Never buying another multiple is one of my main goals this year.

    • FrugalFashionista, Thank you for commenting! I’m glad you like my blog and enjoyed this post.

      I like your rule of asking “Will I wear it today?” That’s a good one! It’s always better to buy things we can’t wait to wear rather than just “okay.” I know that I plan to buy “10s” as much as possible moving forward. Aiming for quality over quantity will help as well, as I never used to do that… Avoiding multiples is helpful, too, in most cases. Sounds like you are on the right track!

  6. I had a think about the pieces in my wardrobe that I still wear despite their age and found that most are black! I still have a black Laura Ashley dress that is 23 years old, a ten year old black shrug style cardigan and a pair of linen cream summer trousers that I have had for 15 years! I’m trying to work out what has actually been value for money for me and what has been a waste, then at least if I am spending, I am spending wiser!

    • Mrs. Madrigal, Thanks for your comment and for sharing about your wardrobe workhorses. Amazing that you’ve had some of your closet pieces for 15 or more years! I hope to get there at one point, but I need to really work on the quality over quantity part of the equation. Your story inspires me and I hope to be able to report something similar down the line.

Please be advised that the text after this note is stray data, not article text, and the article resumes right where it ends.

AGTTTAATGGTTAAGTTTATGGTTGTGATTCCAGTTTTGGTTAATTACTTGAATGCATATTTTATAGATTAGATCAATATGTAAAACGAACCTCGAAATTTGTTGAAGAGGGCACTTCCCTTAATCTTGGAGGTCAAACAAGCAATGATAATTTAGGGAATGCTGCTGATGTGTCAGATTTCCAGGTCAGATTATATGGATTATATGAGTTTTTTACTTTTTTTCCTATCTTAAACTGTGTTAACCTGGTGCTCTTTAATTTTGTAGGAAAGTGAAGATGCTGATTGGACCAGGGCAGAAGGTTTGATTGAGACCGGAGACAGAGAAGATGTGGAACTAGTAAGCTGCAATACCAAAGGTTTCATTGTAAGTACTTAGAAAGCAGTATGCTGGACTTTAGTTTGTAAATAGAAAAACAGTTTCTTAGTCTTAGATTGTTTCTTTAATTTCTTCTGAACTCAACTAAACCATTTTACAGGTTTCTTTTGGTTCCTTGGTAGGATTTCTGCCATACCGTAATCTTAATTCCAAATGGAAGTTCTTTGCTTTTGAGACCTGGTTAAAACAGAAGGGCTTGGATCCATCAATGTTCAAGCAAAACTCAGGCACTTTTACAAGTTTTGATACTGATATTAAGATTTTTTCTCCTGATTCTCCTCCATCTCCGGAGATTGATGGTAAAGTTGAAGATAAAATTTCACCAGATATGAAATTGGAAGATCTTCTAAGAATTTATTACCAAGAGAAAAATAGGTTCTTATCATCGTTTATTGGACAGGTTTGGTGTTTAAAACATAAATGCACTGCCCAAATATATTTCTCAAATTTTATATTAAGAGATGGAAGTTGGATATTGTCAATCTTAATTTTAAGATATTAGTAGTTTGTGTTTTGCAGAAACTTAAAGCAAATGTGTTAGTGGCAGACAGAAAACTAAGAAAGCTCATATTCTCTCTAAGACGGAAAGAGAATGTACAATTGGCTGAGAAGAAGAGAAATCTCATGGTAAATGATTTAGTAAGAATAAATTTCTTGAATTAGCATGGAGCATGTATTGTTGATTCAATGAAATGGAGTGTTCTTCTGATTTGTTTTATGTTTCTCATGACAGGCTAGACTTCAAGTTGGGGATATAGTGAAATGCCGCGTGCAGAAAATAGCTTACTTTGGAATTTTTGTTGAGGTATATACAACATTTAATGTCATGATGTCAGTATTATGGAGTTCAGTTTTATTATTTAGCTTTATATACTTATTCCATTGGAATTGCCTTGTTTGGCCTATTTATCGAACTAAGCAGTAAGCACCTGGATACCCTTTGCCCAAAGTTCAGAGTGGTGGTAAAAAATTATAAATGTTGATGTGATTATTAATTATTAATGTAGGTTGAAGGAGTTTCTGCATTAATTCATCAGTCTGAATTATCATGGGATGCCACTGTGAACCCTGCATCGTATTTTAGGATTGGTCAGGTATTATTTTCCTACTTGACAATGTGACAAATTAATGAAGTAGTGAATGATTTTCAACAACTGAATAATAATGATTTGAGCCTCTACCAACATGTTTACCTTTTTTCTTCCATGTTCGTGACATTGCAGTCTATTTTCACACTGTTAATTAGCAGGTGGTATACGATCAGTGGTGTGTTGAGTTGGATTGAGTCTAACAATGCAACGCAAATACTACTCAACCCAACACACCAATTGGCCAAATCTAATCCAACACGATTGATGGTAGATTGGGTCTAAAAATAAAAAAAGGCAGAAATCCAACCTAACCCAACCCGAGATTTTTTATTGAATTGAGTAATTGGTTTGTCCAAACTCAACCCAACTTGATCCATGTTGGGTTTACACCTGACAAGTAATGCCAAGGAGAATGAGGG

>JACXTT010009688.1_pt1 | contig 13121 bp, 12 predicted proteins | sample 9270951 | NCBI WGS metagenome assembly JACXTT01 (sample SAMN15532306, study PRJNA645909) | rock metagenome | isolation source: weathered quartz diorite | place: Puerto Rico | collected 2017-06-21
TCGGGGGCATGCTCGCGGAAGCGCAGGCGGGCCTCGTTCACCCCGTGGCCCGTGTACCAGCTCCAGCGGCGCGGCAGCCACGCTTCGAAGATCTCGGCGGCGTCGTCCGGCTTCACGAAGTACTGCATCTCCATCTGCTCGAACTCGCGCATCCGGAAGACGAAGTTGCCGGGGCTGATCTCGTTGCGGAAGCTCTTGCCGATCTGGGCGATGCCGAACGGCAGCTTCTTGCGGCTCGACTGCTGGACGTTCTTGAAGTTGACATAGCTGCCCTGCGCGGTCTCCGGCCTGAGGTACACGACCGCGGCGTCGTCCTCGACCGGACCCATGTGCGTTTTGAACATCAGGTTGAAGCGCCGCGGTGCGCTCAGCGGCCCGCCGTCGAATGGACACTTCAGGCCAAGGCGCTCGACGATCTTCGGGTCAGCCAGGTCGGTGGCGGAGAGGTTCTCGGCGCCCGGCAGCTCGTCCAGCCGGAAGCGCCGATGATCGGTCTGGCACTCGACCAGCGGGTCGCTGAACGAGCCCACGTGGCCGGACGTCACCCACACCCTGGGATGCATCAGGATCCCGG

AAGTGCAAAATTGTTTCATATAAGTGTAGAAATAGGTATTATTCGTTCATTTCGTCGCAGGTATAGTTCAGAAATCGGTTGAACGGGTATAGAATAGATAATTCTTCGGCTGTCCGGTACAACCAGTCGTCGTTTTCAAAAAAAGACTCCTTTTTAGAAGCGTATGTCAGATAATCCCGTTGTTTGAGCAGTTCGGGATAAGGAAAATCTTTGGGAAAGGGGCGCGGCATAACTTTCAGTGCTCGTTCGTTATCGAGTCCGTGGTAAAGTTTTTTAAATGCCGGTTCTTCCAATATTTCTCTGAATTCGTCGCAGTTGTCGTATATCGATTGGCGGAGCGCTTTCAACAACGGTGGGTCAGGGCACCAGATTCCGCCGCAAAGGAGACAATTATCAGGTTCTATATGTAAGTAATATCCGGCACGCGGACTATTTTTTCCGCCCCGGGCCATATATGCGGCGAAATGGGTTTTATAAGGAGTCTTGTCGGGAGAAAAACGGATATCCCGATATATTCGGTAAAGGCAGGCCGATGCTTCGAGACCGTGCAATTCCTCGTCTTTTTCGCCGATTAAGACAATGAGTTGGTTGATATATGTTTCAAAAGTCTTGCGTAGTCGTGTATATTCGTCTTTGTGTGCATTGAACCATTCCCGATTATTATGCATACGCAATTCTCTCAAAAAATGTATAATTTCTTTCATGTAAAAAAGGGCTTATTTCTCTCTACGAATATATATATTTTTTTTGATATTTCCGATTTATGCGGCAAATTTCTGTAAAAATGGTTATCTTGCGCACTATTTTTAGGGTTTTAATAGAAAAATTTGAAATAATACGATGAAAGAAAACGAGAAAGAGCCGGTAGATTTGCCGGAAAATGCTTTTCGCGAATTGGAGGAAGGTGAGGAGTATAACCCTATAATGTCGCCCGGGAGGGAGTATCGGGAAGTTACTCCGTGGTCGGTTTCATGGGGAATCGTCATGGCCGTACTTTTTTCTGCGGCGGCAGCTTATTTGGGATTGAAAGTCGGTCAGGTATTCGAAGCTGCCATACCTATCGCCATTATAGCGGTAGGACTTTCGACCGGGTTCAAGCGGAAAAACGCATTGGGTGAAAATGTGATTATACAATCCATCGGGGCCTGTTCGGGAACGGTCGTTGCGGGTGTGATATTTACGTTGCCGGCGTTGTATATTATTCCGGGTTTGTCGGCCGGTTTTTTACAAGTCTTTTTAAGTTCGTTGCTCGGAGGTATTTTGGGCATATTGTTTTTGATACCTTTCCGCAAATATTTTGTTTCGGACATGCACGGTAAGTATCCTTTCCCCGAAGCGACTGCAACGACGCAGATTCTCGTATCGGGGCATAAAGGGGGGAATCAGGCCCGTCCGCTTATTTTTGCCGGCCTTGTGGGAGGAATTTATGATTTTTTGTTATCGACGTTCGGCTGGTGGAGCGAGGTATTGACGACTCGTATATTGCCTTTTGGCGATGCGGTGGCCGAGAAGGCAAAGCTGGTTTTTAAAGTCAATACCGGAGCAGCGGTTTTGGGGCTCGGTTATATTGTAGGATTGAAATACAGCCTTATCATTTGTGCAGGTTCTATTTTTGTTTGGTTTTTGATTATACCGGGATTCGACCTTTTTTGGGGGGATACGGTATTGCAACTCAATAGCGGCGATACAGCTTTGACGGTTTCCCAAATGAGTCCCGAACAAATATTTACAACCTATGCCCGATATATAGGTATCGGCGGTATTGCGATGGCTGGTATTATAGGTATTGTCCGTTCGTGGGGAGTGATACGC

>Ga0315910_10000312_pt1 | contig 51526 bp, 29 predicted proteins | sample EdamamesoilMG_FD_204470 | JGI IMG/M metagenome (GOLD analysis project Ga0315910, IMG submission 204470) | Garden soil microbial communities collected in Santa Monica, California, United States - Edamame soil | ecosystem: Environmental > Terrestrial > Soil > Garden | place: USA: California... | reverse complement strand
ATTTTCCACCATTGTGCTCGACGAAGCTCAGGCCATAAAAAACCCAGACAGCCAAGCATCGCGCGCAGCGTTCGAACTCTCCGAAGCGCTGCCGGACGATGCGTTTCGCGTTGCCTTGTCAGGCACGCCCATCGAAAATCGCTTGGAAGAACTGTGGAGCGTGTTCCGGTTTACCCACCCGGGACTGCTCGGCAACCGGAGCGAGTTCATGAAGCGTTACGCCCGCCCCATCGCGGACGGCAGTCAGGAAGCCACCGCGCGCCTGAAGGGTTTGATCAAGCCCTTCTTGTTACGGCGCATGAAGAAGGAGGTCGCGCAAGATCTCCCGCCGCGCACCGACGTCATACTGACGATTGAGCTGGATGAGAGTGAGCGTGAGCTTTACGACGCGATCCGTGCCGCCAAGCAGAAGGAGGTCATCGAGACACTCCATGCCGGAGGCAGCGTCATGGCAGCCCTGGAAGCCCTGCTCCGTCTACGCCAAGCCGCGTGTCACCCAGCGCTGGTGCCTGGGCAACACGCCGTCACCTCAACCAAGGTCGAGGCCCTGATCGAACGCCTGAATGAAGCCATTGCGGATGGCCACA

7. I’m from Redding, CA (far north) where fashion trends are ridiculous! I love my wardrobe right now, I have lots of things that I can keep for years, but I wish you lived up here, I need a closet evaluation. I’m really enjoying catching up on all of your archived posts. I’m more of a shopaholic who just likes to spend money. Yes, I love clothing too though! Your blog is helping me get my spending habits under control and understand the WHY behind my habit.

    • Hi Daphne, I know where Redding is (I’m from the SF Bay Area) but I’ve never been there. I’m glad you love your wardrobe. That’s not an easy task… I think most people could benefit from a closet evaluation. I had two myself before I got into the wardrobe consulting business. Even now, I have my blind spots that could use an outside expert eye (e.g. the nine black skirts…).

      I’m glad my blog is helping you! Many shopaholics over-shop in areas other than clothing. For me, it’s just clothing and accessories, but with the amount I’ve spent on those things, I’m glad my shopping is only concentrated in those areas.

      I wish you continued awareness and improvement with your shopping! Please comment again and let me know how you’re doing.

  8. Great graphs, the visuals are very powerful. When I’ve looked at the items I purge, I often see the same theme again and again. I can usually recall exactly how I was feeling the day I purchased a specific item. Items that I was looking to give me a ‘pick me up’ either to cheer up from a bad day, or the celebrate from a good day, rarely remain in my wardrobe long term.

    • Such a good point, Lisa! I think the “pick me up” pieces are some of my biggest mistakes, too. I’m getting better at finding other ways to pick myself up, but it’s still challenging. I’m also more able to leave stores empty-handed these days, whereas I used to pretty much always leave a store with a bag in my hands. “Retail therapy” rarely works… It may help us to feel better momentarily, but I know that when I shop for emotional reasons, I don’t make the best choices!